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Empowering Communities with Spanish Mental Health First Aid Courses

Deep in Kansas, a transformation is taking place, breaking cultural barriers and fostering open conversations about mental health.

Liberal, Kansas, achieved a significant milestone in mental health education and inclusivity. With the successful completion of a Mental Health First Aid (MHFA) for Spanish-speaking Communities course, 22 Seward County residents were certified as Mental Health First Aiders. A grant from United Healthcare to Community Behavioral Health, a subsidiary of the Association of Community Mental Health Centers of Kansas (ACMHCK) and a National Council for Mental Wellbeing member, made the training possible. Sue Murnane, a certified MHFA Instructor and Applied Suicide Intervention Skills Training (ASIST) provider, coordinated the workshop, which was led by MHFA Instructors Susana Hernadez and Sugiry Gaytan-Zavala.

The MHFA for Spanish-speaking Communities course in Liberal, Kansas, trained two dozen First Aiders

Karely Solis-Enriquez, an Instructor who took the Spanish-language courses, said her experience was transformative:

“The MHFA Spanish Adult and Youth courses left a lasting impact on me, especially given the significant turnout of Hispanic participants. In many Latino cultures, mental health is a sensitive topic, but seeing people take the initiative to break the stigma was inspiring. This experience provided insights into potential reactions and responses to mental health content, preparing me to teach similar content and facilitating discussion on mental health to the Hispanic community.

“Breaking down the barriers surrounding mental health in the Hispanic community is crucial. The courses fostered open conversations and created a supportive environment where participants felt comfortable discussing their own mental health and other concerns. This was a great experience, and I encourage everyone to take the course.”

Participants learned important skills, such as providing support to individuals in crisis, active listening without judgment, and using positive statements to initiate conversations about mental health. The impact was profound, empowering learners to address mental health concerns within their communities.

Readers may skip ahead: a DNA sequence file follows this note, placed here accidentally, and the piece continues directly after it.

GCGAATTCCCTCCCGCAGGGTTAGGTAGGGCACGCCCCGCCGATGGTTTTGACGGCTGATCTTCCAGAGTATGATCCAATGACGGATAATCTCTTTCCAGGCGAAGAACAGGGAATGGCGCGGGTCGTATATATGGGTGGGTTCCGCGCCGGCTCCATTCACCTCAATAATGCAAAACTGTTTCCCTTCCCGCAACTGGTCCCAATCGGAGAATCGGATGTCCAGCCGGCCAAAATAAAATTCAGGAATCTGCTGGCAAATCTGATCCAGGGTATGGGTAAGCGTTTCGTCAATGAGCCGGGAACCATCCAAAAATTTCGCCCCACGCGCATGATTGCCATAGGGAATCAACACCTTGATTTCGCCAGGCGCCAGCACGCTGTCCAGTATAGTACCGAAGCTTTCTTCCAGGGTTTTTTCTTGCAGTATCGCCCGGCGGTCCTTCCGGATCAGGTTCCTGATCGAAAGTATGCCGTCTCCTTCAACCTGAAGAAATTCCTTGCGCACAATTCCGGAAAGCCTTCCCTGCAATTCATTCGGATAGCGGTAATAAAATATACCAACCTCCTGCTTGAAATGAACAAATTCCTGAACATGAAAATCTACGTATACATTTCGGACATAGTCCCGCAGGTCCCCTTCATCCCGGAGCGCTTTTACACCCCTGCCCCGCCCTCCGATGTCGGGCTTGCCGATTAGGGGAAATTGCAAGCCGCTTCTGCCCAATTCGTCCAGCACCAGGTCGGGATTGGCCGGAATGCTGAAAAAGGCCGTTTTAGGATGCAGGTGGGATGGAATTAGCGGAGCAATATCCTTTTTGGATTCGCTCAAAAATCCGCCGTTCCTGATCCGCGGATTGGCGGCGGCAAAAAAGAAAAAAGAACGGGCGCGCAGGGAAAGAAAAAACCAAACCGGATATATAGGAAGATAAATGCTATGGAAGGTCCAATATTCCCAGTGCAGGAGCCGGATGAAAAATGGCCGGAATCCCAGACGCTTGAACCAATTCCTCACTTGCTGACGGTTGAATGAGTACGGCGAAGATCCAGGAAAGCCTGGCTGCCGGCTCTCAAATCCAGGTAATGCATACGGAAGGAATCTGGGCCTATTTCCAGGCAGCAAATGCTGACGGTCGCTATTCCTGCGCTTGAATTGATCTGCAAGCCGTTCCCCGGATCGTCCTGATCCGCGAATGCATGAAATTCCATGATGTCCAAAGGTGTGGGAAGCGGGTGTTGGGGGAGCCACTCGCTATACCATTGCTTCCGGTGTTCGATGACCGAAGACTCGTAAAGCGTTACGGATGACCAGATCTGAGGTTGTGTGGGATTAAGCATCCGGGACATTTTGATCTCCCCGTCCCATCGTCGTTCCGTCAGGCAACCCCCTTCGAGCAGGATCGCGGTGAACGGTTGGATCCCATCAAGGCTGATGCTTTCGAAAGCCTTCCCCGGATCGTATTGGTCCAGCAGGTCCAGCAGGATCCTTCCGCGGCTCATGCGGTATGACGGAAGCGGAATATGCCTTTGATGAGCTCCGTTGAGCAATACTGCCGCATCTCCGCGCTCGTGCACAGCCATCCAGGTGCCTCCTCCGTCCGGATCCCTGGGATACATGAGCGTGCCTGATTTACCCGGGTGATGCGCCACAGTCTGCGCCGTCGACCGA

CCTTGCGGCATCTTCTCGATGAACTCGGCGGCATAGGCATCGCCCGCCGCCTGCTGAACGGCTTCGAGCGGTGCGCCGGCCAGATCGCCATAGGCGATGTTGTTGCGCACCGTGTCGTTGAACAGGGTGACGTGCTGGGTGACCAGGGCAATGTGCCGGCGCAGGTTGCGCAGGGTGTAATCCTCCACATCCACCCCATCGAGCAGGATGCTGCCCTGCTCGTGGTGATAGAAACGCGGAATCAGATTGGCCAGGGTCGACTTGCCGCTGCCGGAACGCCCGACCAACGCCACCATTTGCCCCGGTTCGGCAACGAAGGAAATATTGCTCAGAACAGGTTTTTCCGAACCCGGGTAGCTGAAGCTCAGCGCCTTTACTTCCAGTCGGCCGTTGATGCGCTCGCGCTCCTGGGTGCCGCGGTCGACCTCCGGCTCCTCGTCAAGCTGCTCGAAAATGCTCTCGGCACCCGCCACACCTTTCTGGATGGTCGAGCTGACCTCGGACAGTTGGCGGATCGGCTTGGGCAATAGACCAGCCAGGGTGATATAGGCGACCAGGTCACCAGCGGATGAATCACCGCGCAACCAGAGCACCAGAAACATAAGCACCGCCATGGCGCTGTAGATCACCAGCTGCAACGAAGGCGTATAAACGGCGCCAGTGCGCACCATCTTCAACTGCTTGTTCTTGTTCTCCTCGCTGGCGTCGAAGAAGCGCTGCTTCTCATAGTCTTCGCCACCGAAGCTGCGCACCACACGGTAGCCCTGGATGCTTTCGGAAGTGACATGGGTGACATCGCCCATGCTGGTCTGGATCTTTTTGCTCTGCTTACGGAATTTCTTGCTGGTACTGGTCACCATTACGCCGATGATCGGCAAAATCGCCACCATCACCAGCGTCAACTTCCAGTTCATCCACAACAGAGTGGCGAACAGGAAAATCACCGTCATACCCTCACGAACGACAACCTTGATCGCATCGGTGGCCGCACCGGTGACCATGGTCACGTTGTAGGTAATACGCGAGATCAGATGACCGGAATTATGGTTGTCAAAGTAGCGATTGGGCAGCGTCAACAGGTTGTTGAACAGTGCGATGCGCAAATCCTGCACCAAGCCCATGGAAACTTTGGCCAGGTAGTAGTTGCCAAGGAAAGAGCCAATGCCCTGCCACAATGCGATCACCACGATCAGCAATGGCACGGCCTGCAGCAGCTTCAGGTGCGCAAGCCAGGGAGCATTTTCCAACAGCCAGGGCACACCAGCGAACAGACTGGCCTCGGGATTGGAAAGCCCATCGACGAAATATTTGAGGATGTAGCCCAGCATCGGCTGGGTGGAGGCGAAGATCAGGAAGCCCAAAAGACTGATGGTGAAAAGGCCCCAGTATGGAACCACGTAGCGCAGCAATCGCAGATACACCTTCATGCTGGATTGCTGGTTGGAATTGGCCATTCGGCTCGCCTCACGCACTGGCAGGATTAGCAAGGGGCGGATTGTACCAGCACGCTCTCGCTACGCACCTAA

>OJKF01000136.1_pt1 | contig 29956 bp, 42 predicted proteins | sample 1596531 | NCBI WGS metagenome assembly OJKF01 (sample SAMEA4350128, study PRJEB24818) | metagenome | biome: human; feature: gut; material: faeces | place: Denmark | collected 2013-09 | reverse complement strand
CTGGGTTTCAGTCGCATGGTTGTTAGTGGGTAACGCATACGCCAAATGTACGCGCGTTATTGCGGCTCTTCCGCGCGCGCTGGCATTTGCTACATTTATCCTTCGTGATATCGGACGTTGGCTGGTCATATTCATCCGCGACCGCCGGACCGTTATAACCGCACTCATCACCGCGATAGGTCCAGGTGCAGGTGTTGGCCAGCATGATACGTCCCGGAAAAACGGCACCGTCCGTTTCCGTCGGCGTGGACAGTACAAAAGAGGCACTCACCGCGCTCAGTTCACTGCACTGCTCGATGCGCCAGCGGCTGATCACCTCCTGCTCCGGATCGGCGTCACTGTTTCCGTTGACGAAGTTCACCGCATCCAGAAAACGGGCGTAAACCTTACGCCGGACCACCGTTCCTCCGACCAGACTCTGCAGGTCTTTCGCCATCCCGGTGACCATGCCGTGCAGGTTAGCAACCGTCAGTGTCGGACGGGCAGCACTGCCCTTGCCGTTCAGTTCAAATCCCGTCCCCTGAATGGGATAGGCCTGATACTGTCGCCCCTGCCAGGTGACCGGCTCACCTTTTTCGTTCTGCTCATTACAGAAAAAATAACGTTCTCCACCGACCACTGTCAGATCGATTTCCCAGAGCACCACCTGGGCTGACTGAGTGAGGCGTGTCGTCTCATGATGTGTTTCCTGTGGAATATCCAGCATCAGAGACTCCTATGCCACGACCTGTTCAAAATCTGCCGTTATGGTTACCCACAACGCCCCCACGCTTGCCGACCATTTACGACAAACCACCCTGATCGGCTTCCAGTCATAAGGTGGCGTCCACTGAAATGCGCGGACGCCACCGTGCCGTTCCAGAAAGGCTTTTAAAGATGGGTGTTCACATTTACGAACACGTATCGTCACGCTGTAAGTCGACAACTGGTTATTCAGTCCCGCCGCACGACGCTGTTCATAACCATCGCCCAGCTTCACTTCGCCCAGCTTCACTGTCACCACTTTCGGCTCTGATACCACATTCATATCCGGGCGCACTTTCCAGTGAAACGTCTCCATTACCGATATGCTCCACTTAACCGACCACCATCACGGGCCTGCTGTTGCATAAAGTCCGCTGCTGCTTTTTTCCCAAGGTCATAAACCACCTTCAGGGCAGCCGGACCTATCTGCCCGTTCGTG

Clarissa Carrillo Martinez, Regional Community Lead for the West Region, was grateful to the MHFA Instructors and emphasized the importance of community engagement in reaching diverse audiences. The workshops not only raised awareness but also sparked conversations and collaborations within the community. With over 130 certified Instructors across Kansas, the impact of MHFA courses continues to grow. Efforts are underway to expand MHFA courses in areas with high Hispanic populations, such as Liberal, where 40% of consumers at Southwest Guidance Center are Hispanic.

Murnane reflected on ACMHCK’s strong relationship with the National Council for Mental Wellbeing. “We have a handful of Instructors that attend the MHFA Summit pre-conference annually,” she said. “Since most of the Instructors can’t attend, during our ACMHCK Annual Behavioral Health Conference, we provide a mini MHFA Summit. Every year, a representative from the National Council attends and provides an update on all things MHFA. This past year, Chuck Ingoglia, president and CEO of the National Council, stopped by to personally thank our Instructors.”

Monica Simpson, Sue Murnane and Celia Ruiz with Chuck Ingoglia, president and CEO, National Council for Mental Wellbeing.

As the courses continue to expand, word of mouth is proving to be a powerful tool in Liberal. Murnane says more groups are reaching out to learn how ACMHCK can support their organizations and the needs of their members, communities, employees and families in Hispanic communities.

“Our Instructors do an amazing job promoting MHFA in their communities. I am always amazed by the work our Instructors and centers do to promote mental wellbeing. Every time I talk to one of our Instructors, I learn about a new project or group that they have collaborated with to provide MHFA. Frequently, workshops lead to additional workshops within the same community as information spreads quickly from participants and trainers.”

ACMHCK is committed to breaking down barriers to access for MHFA training, and they’ve found some creative ways to do so. In one course, which fell on a Sunday, they offered childcare for the children of learners. They also provided the learners with breakfast, snacks, lunch and a $25 gift card. These efforts made taking the MHFA training possible for learners, and sparked a collaborative effort by the First Aiders to keep the conversation going around mental wellbeing in their community.

Murnane plans on identifying more opportunities to fund mental health education and support their member centers, to reach as many people as possible. The workshop opportunity has helped bring attention to an area of the state that desperately needs resources and information. She plans to continue supporting Instructors, seeking additional funding sources, advocating at the Kansas state house, and making more connections with groups throughout the state to provide information on MHFA. “Educating people on the signs and symptoms of a mental health crisis and knowing a simple action plan can be the difference in saving a life.”

MHFA is proud to partner with organizations that are dedicated to ongoing support and funding for mental health initiatives. Together, we can break down barriers and create a world where everyone has access to the support they need.

Ready to bring MHFA to your community? Find a course near you or get certified to be a MHFA Instructor.

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